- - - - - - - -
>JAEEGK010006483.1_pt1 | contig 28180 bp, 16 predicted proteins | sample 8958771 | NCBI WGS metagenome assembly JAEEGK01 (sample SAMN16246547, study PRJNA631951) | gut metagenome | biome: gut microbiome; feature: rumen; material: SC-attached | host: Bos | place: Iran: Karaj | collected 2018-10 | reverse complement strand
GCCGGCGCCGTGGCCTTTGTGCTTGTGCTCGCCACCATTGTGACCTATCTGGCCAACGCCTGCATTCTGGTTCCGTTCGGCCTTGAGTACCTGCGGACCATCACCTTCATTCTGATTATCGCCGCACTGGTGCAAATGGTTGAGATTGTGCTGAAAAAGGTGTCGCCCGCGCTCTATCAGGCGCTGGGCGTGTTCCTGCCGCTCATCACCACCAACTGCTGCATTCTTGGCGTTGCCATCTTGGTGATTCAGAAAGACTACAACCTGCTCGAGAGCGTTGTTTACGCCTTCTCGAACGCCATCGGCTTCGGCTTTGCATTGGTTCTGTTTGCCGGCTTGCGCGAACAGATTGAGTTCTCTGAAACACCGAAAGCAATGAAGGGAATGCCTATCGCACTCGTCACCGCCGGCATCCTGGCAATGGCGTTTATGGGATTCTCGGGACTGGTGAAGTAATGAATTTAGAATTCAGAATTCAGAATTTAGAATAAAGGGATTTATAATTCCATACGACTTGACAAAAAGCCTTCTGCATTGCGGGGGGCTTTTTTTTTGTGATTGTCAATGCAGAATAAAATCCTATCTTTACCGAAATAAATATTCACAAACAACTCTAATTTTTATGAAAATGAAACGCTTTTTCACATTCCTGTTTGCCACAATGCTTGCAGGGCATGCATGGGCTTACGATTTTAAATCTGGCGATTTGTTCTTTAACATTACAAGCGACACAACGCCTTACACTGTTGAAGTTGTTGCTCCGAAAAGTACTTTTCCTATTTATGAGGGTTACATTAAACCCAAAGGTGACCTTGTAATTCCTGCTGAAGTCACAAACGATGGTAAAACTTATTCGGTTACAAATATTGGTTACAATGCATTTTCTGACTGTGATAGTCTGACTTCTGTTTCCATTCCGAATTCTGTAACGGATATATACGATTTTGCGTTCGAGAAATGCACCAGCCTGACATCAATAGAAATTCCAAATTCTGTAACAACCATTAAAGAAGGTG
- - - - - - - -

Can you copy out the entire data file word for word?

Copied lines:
>JAEEGK010006483.1_pt1 | contig 28180 bp, 16 predicted proteins | sample 8958771 | NCBI WGS metagenome assembly JAEEGK01 (sample SAMN16246547, study PRJNA631951) | gut metagenome | biome: gut microbiome; feature: rumen; material: SC-attached | host: Bos | place: Iran: Karaj | collected 2018-10 | reverse complement strand
GCCGGCGCCGTGGCCTTTGTGCTTGTGCTCGCCACCATTGTGACCTATCTGGCCAACGCCTGCATTCTGGTTCCGTTCGGCCTTGAGTACCTGCGGACCATCACCTTCATTCTGATTATCGCCGCACTGGTGCAAATGGTTGAGATTGTGCTGAAAAAGGTGTCGCCCGCGCTCTATCAGGCGCTGGGCGTGTTCCTGCCGCTCATCACCACCAACTGCTGCATTCTTGGCGTTGCCATCTTGGTGATTCAGAAAGACTACAACCTGCTCGAGAGCGTTGTTTACGCCTTCTCGAACGCCATCGGCTTCGGCTTTGCATTGGTTCTGTTTGCCGGCTTGCGCGAACAGATTGAGTTCTCTGAAACACCGAAAGCAATGAAGGGAATGCCTATCGCACTCGTCACCGCCGGCATCCTGGCAATGGCGTTTATGGGATTCTCGGGACTGGTGAAGTAATGAATTTAGAATTCAGAATTCAGAATTTAGAATAAAGGGATTTATAATTCCATACGACTTGACAAAAAGCCTTCTGCATTGCGGGGGGCTTTTTTTTTGTGATTGTCAATGCAGAATAAAATCCTATCTTTACCGAAATAAATATTCACAAACAACTCTAATTTTTATGAAAATGAAACGCTTTTTCACATTCCTGTTTGCCACAATGCTTGCAGGGCATGCATGGGCTTACGATTTTAAATCTGGCGATTTGTTCTTTAACATTACAAGCGACACAACGCCTTACACTGTTGAAGTTGTTGCTCCGAAAAGTACTTTTCCTATTTATGAGGGTTACATTAAACCCAAAGGTGACCTTGTAATTCCTGCTGAAGTCACAAACGATGGTAAAACTTATTCGGTTACAAATATTGGTTACAATGCATTTTCTGACTGTGATAGTCTGACTTCTGTTTCCATTCCGAATTCTGTAACGGATATATACGATTTTGCGTTCGAGAAATGCACCAGCCTGACATCAATAGAAATTCCAAATTCTGTAACAACCATTAAAGAAGGTG